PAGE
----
Translation of the Original Article by Siegfried Lautenbacher 18.09.2013
by Siegfried Lautenbacher and Tim Miksa of Netmedia
So-called social software that provides features such as wikis or blogs could be found in companies for years. Why then has the cooperation in companies not changed significantly? Why does Social Software not provide the dynamics and rapid knowledge transfer, which is by now indispensable in the internet? To make a company "social", to turn it into a social business, is not primarily a technical challenge, but requires primarily an organizational transformation. In plain language, the way to social business is always interdisciplinary, integrating and calling for areas such as HR, Corporate Communications, Knowledge Management and of course the IT alike. In order to effectively get started with such a process of change, guidelines must be set "from the top". Top management needs to show prospects, in which direction the company will culturally change in the future, encourage this direction in all respects and provide the appropriate resources. The results of online testing for Social Readiness show that the ongoing Enterprise 2.0 and social collaboration projects in companies disregard this important aspect: Almost 70 percent of participants believe that the existing cultural conditions in their companies are less likely for a social business.
Such a cultural transformation does not happen overnight. It is an organic development over years, and it requires an overall manager, who takes the lead, who can make the visionary objectives of the management tangible, and who coordinates the communication between the participating departments. Contrary to the general assumption that the transformation to social business arises by "pressure from below", i.e. by the employees themselves, who are already used to the networked and collaborative work from the private environment, a "management-sponsoring" is the indispensable prerequisite for the further development of the corporate culture. It is not about the corporate management to invest more time in Blogs & Co. Rather, they must demand and promote social business throughout the period of change. The own participation often succeeds here without additional effort, e.g. the praise for the completion of the new production line is formulated not by email, but as an entry on the internal platform. In addition, it is up to management to match an individual social business strategy to the corporate goals and to draw up a roadmap for this purpose: Without these guidelines, leaders such as department managers cannot be sworn in on their specific objectives.
The reality today, however, is different. In practice, three different types of sponsors for social business are currently emerging:
The social objector
This is what happens in most cases: An Executive reads Gartner, has children, plays golf, exchanges in management circles and/or informs himself otherwise on the way of the world. He hears about this phenomenon called Facebook / Twitter or, perhaps even on the meta-level, Web 2.0 or Social Business. He then considers it either as nonsense ("It will pass"), as interesting but not so important ("that is a non-issue for us now"), important but not strategic ("we could do something"). The social objector will not profoundly deal with the opportunities and potentials that Social holds for his company, and lead the company into a wait and see position.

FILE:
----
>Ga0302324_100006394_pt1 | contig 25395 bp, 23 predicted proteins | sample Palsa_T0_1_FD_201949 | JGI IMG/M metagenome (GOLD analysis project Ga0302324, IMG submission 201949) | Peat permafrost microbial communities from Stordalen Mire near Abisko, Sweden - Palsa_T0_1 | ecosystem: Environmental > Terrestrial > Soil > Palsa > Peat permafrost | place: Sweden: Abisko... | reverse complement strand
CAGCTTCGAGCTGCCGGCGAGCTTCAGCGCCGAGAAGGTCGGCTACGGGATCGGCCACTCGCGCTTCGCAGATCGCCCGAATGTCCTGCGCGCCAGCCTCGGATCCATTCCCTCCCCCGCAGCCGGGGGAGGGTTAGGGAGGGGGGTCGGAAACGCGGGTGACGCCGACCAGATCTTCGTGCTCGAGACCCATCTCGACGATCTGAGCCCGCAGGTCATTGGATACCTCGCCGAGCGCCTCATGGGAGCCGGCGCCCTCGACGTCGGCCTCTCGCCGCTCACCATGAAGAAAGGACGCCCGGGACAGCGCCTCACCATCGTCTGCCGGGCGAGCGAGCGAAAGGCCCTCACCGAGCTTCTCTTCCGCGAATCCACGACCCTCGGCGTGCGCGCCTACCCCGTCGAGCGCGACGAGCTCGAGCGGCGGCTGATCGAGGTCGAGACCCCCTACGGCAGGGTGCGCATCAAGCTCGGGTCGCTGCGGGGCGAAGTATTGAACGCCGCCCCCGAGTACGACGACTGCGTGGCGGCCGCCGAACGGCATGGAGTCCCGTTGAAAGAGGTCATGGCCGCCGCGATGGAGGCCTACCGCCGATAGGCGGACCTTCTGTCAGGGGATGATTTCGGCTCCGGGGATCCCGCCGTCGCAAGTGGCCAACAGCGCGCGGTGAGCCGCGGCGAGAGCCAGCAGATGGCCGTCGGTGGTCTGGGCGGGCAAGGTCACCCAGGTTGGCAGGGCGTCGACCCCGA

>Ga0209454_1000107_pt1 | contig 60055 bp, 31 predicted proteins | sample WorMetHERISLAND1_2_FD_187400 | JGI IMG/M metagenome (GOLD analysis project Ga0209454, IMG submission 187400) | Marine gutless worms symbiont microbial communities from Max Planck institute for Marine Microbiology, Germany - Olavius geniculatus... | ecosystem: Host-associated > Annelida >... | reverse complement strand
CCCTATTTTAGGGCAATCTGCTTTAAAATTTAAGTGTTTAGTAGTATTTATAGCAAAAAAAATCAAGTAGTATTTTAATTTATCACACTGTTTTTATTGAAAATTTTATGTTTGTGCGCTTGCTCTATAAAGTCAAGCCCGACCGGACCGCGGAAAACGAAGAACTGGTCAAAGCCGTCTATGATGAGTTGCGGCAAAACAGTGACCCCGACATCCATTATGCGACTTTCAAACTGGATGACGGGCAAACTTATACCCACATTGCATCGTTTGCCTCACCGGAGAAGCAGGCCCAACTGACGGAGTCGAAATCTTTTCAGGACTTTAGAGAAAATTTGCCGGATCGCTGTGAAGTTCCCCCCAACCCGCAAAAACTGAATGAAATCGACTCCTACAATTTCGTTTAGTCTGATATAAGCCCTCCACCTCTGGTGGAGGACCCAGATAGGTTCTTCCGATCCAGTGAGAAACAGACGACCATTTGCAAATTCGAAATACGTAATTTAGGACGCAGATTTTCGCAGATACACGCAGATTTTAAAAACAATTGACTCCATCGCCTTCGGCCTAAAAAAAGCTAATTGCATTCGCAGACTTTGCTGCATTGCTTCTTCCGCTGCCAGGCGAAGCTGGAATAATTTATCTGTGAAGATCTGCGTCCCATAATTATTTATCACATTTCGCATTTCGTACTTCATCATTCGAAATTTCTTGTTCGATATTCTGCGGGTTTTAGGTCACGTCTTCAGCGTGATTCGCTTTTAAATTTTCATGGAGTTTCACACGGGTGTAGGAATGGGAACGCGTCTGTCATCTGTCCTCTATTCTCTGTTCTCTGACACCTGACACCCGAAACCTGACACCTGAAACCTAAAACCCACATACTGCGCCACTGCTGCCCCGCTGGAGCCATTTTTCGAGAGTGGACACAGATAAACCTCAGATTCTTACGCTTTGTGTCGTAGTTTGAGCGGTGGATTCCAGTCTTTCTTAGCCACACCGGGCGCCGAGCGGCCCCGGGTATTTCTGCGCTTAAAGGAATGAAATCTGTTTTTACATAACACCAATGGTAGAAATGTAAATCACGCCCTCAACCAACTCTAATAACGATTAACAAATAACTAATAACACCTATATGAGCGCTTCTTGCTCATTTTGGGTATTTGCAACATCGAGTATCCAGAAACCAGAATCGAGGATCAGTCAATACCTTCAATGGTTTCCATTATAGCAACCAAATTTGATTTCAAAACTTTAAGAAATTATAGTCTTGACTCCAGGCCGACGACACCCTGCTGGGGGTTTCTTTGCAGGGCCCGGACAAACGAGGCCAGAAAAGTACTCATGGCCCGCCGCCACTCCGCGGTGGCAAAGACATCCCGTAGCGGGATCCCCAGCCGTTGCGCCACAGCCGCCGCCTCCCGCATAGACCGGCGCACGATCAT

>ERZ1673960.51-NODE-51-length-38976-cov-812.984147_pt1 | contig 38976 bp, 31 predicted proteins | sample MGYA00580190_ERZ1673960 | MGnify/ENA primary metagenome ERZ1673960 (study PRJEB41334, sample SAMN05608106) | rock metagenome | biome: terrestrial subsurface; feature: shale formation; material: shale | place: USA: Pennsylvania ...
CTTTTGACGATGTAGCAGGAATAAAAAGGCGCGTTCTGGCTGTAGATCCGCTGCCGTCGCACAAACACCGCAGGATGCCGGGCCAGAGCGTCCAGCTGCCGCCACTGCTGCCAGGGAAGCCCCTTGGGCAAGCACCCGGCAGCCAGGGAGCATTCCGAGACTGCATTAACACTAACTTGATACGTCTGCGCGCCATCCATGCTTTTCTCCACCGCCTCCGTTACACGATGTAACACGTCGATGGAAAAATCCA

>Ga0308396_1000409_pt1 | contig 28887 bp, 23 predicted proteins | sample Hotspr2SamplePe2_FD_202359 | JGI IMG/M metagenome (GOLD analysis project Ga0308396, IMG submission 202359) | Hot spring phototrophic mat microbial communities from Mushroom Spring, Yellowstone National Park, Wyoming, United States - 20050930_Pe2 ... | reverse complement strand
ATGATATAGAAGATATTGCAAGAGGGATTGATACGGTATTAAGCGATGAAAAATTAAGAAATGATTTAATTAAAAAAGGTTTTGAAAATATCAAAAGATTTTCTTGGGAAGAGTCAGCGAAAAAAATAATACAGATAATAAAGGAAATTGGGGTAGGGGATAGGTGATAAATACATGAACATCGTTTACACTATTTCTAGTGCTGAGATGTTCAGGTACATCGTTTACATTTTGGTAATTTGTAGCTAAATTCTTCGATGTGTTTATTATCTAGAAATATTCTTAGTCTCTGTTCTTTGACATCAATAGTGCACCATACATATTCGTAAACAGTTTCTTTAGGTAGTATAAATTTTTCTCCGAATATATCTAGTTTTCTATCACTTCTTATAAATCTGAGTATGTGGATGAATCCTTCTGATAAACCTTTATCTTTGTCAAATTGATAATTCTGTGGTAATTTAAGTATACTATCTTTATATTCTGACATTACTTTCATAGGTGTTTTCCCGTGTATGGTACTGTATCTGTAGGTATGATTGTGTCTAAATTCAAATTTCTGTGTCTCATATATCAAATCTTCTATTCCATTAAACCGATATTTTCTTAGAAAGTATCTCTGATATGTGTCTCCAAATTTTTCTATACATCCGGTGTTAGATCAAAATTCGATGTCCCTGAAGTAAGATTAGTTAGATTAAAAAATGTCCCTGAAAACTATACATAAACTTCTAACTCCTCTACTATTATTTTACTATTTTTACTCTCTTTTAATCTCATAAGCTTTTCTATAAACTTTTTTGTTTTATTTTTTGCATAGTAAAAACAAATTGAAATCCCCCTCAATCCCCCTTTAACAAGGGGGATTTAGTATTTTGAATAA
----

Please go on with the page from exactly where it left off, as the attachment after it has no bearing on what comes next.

The social mediator
The clever company management will recognize that digital-based collaboration and communication across departmental boundaries - which is, what we commonly refer to as a Social Business - could certainly be a good thing. And, as it is digital and "has to do with communication“, IT must to do something here, along with corporate communications. Although the social mediator recognizes the importance of the issue, he misunderstands it as a "technological" challenge and delegates it away. The company will therefore have new technical options available for the digital collaboration, however, the widespread use and significant effects of a social business will not arrive.
The social evangelist
The above-average clever corporate management recognizes that these changes initiate a strategic change process, and instructs HR to manage this. Of course, in consultation with IT. The result: The social Evangelist sees the need for change, but misinterprets it as a typical change management process. He does not understand his own role in it. He fails the task to develop an individual vision of how the overall corporate objectives can be achieved through Social and how the strategic way to get there may look like. Although the social evangelist certainly initially appears as the most helpful sponsor type, this self-image is not enough in the short term and with business-related effects to lead the company towards social business. If there is a universal truth about social business, then it is this: It does not work without a long-term management perspective, which provides the framework for further interdisciplinary collaboration and which steers strategically and culturally. Everything else is delegating the actual task away, and is a social departmental-activism, that will cost the company a lot of time and money. Managers should ask themselves whether they seriously have active assistance for change towards Social Business on the management agenda. And project managers - whether in IT, HR or Corporate Communications - should consider whether they have planned sufficient measures for the integration of their sponsor. There are sufficient experiences and experts for it; so that the introduction of social business will be a success.